Nearly two-thirds of Americans say US headed wrong way – poll
Nearly two out of three Americans – 65% – believe their country is on the wrong track, according to a Reuters/Ipsos poll published on Tuesday ahead of President Joe Biden’s State of the Union address. It’s a marked increase over last year, when just 58% of respondents expressed similar misgivings.
With the president set to address Congress on Tuesday evening, Biden’s public approval rating remains underwater at 41% – not quite the low of 36% it repeatedly hit last spring and summer, but still problematic for a leader looking to convince voters to award him a second term.
Biden’s State of the Union speech touted his legislative efforts in infrastructure and inflation, the latter remaining (along with ‘the economy’ in general) at the top of the list of Americans’ concerns in recent polling. The White House had told reporters Biden would lay out a ‘unity agenda’ emphasizing bipartisan cooperation on cancer research, veterans’ health, mental health in general, and the opioid epidemic.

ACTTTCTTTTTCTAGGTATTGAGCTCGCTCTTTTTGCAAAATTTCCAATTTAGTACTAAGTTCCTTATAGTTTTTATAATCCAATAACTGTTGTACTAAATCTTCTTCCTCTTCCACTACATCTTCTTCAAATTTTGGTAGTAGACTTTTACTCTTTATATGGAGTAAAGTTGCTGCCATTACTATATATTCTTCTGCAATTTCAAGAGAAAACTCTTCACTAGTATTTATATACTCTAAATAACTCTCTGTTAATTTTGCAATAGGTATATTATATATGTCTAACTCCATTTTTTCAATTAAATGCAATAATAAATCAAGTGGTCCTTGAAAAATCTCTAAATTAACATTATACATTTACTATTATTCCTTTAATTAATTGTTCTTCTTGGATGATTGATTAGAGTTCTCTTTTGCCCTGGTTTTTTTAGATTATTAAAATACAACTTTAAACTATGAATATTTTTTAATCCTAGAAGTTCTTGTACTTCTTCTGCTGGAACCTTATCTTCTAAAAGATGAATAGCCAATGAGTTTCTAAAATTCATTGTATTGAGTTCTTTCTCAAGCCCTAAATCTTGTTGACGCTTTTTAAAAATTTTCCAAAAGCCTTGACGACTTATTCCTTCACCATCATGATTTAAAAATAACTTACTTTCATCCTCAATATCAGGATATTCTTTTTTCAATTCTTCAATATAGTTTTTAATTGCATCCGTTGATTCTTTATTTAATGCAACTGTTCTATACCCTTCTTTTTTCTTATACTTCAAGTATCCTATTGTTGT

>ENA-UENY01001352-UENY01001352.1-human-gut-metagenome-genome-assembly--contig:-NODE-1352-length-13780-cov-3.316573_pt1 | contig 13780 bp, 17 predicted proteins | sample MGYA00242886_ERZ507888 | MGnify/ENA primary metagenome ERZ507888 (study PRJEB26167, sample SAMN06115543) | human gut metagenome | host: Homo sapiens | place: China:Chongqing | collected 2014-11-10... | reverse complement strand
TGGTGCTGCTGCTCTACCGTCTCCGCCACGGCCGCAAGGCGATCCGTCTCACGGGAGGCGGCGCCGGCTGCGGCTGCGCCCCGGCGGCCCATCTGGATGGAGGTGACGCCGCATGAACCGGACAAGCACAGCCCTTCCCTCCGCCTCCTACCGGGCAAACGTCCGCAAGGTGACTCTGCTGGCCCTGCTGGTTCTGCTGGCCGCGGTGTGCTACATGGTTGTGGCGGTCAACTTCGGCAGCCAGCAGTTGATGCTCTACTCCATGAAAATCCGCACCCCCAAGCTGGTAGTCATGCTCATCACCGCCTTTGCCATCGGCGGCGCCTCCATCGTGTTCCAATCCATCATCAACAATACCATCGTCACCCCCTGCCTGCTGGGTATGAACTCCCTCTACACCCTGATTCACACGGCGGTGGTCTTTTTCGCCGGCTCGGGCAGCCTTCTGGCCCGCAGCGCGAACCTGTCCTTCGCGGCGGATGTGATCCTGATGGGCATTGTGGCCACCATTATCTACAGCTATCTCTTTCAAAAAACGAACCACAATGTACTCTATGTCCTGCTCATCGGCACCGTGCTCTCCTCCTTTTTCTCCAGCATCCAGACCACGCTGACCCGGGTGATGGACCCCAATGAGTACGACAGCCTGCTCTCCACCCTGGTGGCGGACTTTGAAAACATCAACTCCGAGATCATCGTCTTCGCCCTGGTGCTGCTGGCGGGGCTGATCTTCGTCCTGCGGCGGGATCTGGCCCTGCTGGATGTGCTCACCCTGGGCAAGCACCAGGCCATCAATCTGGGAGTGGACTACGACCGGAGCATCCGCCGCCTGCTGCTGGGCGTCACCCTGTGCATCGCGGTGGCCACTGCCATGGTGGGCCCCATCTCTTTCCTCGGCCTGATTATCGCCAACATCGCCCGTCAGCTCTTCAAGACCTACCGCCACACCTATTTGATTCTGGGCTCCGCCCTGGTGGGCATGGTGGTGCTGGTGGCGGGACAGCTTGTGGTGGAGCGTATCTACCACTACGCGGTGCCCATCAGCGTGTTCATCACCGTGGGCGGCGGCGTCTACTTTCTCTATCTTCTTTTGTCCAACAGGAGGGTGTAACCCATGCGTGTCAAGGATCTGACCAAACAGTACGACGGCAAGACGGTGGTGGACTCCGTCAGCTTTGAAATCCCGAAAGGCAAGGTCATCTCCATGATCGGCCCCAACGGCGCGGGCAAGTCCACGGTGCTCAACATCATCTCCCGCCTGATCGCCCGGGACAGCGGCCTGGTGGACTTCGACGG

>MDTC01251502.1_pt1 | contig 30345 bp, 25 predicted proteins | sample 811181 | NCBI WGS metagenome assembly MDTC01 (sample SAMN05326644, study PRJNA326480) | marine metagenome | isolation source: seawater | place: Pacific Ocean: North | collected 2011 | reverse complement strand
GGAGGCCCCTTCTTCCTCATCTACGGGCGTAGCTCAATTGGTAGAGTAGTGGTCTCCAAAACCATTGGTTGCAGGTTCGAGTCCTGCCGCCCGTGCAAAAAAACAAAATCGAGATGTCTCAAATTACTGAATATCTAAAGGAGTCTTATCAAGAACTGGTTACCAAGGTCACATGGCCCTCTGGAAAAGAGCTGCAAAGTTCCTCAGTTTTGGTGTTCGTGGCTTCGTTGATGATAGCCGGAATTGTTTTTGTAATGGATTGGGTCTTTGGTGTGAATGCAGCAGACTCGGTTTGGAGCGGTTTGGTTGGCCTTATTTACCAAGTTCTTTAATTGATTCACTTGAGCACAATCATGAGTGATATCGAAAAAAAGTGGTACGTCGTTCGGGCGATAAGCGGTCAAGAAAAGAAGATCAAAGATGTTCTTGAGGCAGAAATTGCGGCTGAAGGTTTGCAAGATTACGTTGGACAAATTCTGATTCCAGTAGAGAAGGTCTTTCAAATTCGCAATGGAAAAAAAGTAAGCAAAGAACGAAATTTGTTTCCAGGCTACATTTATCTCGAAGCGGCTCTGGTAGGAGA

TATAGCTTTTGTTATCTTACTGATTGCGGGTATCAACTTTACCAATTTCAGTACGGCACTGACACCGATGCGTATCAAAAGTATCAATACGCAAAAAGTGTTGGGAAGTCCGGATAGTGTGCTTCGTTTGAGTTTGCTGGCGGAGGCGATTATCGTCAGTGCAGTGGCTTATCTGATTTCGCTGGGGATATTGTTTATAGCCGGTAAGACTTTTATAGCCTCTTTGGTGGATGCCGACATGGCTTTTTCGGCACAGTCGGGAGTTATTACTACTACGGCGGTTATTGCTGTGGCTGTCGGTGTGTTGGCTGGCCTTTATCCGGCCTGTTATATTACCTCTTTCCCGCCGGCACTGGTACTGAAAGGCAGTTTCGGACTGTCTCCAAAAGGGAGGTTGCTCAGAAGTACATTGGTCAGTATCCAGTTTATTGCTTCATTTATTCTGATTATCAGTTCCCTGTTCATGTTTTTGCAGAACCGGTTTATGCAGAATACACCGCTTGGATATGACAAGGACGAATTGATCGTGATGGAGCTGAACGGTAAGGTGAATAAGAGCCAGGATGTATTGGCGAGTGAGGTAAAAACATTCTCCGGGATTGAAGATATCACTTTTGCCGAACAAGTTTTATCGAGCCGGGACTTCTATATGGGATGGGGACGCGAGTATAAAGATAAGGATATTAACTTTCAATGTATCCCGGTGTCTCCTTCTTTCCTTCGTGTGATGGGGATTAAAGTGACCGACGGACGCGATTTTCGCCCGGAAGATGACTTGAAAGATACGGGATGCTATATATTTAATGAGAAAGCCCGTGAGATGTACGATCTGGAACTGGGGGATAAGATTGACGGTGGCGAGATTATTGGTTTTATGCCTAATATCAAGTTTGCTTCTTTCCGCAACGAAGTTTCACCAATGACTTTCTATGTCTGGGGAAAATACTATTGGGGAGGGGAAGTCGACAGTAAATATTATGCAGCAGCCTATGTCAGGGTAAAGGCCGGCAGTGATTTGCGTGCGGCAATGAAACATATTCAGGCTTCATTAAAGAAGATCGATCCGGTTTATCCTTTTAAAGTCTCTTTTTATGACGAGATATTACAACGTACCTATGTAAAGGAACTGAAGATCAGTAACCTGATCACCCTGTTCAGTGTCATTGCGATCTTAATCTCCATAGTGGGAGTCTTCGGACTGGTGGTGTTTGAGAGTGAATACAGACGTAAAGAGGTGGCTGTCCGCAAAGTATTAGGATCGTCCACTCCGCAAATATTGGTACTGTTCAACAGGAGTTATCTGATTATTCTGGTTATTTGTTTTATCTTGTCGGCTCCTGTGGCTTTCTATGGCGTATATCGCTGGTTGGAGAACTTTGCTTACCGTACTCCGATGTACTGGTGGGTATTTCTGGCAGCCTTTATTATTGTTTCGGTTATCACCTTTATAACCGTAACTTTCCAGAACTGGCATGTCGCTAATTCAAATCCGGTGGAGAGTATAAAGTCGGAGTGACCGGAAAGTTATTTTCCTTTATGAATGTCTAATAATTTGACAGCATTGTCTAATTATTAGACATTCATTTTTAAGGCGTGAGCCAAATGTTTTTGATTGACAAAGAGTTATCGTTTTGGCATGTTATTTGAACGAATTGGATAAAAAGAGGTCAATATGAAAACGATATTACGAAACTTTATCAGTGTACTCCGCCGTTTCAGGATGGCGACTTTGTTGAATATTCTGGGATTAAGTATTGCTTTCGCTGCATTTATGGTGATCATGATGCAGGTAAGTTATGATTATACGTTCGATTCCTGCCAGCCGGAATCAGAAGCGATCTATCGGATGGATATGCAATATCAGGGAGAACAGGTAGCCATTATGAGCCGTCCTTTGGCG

None of those issues made Reuters’ list of the five problems most concerning to Americans, however. After the economy – which includes unemployment and jobs – the pollsters’ most recent results rank crime/corruption, immigration, environment/climate, and inequality/discrimination as the most important issues concerning Americans. In a rare show of bipartisan unity, Republicans, Democrats, and Independents agreed the economy is the nation’s number-one challenge.
Just 37% of Democrats want Biden to run for a second term as president, according to an Associated Press poll published earlier this week. Respondents cited his age, his perceived mental decline, and what they viewed as his ineffectiveness at governing in their reasons for wanting new leadership, with just 13% saying they had a lot of confidence in the president’s ability to accomplish major policy goals.
Despite his low approval ratings, however, Biden’s party pulled off a surprisingly strong showing in the 2022 midterm elections. While Republicans gained control of the House, Democrats avoided being swamped by a ‘red wave’ and maintained control of the Senate.